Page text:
A Norwegian American Journey
O.E. Rolvaag’s “Giants in the Earth” sparks a journey of heritage and discovery for one Norwegian American from Montana.
“The Great Plain Drinks the Blood of Christian Men and Is Satisfied.” The title of the last chapter of O.E. Rolvaag’s novel Giants in the Earth foreshadows a haunting conclusion to a story of Norwegian immigration to the United States. Second only to Ireland in terms of percentage of population emigrating to the United States, one ninth of Norway’s people crossed the ocean westward in the 1880s alone, among them the characters of Rolvaag’s novel, and my ancestors. Nothing about their experience was easy—surviving the elements while adapting to an unfamiliar country and language—but they persevered.
Their descendants populate the Upper Midwest today, largely out of the cultural spotlight. (How many iconic movies depict Norwegian Americans, compared to, say, Irish or Italians?) Rolvaag was himself an immigrant from Norway, and his novels chronicle the Norwegian immigrant experience in places like the Dakotas and Minnesota. Giants in the Earth was published in Norwegian in two parts in 1924 and 1925 and in English translation in 1927.
Growing up in rural Montana, I was a bit removed from the Norwegian enclave in western North Dakota that my mom’s family is from. We ate lefse at Thanksgiving, but other than that, compared to my cousins I was not particularly in touch with my Norwegian heritage. I never felt a particular connection to Norway as a country, but do mention my heritage to Norwegians I meet, as there are a surprisingly high number of them in the Middle East, where I’ve spent much of the last decade. Reading Giants in the Earth, however, was an enlightening experience, and it brought to life the journey that my ancestors took from Norway to the Dakotas.
I was, of course, struck by the hardships they faced, which I knew vaguely from family stories and from Montana history class in school, such as the blizzards of the 1880s. But Rolvaag paints the picture with realistic characters, particularly the protagonist Per Hansa, who reminded me in his sense of humor and other things of a few relatives of mine. Per Hansa struggled to navigate a country where he didn’t speak the language. It is strange that if I could travel back in time and meet my ancestors like him, I couldn’t even speak to them. Yet if I traveled to the same time, or even much further back, in England, I would indeed be able to speak to people there and would probably have much more in common. While my bloodlines go back mostly to Norway, my cultural lines certainly go back to England much more than to Scandinavia.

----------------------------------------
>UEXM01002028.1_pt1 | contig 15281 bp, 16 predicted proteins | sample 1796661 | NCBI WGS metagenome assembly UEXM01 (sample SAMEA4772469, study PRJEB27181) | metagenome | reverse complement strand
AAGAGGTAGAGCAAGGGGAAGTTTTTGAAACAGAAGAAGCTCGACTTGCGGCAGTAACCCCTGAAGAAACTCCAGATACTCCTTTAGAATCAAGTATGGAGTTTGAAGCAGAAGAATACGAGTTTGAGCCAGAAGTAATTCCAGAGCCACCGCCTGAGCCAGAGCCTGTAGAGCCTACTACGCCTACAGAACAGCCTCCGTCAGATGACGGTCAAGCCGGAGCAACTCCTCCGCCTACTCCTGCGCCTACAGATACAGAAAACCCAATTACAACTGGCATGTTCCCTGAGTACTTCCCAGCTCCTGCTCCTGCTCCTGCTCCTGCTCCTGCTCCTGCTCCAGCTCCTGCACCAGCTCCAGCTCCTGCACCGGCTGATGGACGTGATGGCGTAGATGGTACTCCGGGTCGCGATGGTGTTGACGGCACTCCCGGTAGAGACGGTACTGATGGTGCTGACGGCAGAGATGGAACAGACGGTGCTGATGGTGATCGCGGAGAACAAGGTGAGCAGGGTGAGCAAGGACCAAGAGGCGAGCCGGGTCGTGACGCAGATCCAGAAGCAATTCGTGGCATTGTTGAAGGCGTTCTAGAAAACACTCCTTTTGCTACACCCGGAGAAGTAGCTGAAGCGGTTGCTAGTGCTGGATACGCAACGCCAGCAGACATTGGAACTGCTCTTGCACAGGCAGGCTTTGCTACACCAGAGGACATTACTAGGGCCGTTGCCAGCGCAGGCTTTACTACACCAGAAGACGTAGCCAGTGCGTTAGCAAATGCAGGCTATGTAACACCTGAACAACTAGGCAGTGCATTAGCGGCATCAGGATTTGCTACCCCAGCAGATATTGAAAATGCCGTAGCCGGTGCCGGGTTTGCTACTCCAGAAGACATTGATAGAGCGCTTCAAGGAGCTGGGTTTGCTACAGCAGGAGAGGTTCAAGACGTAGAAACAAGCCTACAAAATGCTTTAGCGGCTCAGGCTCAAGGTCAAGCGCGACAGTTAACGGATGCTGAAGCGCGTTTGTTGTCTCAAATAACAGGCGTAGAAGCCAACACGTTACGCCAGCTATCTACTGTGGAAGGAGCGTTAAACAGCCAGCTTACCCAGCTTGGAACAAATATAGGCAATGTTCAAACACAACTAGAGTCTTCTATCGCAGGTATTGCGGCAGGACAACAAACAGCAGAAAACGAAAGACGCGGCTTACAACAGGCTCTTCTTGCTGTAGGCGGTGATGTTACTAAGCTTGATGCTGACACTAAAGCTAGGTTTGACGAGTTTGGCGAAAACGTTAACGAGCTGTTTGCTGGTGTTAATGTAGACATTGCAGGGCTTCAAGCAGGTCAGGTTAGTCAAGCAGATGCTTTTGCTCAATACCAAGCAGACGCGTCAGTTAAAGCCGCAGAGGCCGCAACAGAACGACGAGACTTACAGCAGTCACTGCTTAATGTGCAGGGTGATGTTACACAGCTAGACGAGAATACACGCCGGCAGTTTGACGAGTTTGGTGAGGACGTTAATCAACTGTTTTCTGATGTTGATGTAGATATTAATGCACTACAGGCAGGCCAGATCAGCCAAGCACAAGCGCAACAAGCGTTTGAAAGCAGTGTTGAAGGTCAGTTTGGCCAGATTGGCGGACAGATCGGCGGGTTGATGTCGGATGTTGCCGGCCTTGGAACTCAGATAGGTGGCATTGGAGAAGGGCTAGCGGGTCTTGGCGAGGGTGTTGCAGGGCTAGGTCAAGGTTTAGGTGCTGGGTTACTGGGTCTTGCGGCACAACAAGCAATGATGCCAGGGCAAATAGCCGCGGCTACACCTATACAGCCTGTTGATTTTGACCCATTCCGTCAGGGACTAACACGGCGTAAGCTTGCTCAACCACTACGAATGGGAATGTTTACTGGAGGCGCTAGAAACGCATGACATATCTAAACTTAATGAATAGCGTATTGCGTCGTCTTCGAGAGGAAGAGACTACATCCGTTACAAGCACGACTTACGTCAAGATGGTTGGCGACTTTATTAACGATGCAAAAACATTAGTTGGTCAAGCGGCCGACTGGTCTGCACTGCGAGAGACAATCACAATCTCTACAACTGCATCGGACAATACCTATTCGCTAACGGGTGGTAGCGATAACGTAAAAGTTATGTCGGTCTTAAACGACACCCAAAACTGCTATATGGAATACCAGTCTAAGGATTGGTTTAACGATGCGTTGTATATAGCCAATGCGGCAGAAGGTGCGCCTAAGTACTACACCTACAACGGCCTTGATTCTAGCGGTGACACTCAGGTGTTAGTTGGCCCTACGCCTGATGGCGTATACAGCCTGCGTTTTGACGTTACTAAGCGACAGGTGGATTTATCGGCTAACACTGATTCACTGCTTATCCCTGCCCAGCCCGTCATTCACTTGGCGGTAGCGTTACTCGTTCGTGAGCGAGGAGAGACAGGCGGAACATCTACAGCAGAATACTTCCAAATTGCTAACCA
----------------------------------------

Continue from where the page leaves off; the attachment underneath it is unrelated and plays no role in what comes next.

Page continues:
My reading of Giants in the Earth happened to coincide with a few YouTube deep dives into country music history. When Dolly Parton and Chet Atkins strummed and sang together, they built on a long tradition going back centuries to the British Isles. Some of the songs Dolly sang at the beginning of her career were in fact songs written in England—adapted to the new setting of rural Tennessee, yes, but for a people with a more or less unbroken cultural line. Growing up in rural America, Dolly and Chet’s country music is more a part of who I am than my ancestors’ songs and traditions that they brought over from Norway, and by becoming Americans in culture, we cut ties to centuries of tradition and belonging. If America spoke Norwegian, I’d be singing the songs my family had sang for centuries. But by learning English, we started singing the songs that others had been singing for centuries.
I wouldn’t trade my Montana upbringing for anything, nor my American citizenship, or even the privilege of being a native English speaker in the modern world, but it does prompt some thinking about one’s identity and history nonetheless. Indeed, this was the theme of Rolvaag’s sequel novel, Peder Victorious, which follows Per Hansa’s youngest son Peder, the only one of the children born in the U.S. Per Hansa, the father, has since passed away, and Peder’s mother, Beret, struggles to raise her children as they meld into an American world that she is not a part of. She didn’t want to leave Norway in the first place, and considers moving her family back to the homeland after her husband’s death. However, as a neighbor points out, she would just be making her children strangers in that land in the way that they themselves were strangers in America. Nonetheless, she remains frustrated that her children have started speaking English among themselves rather than Norwegian.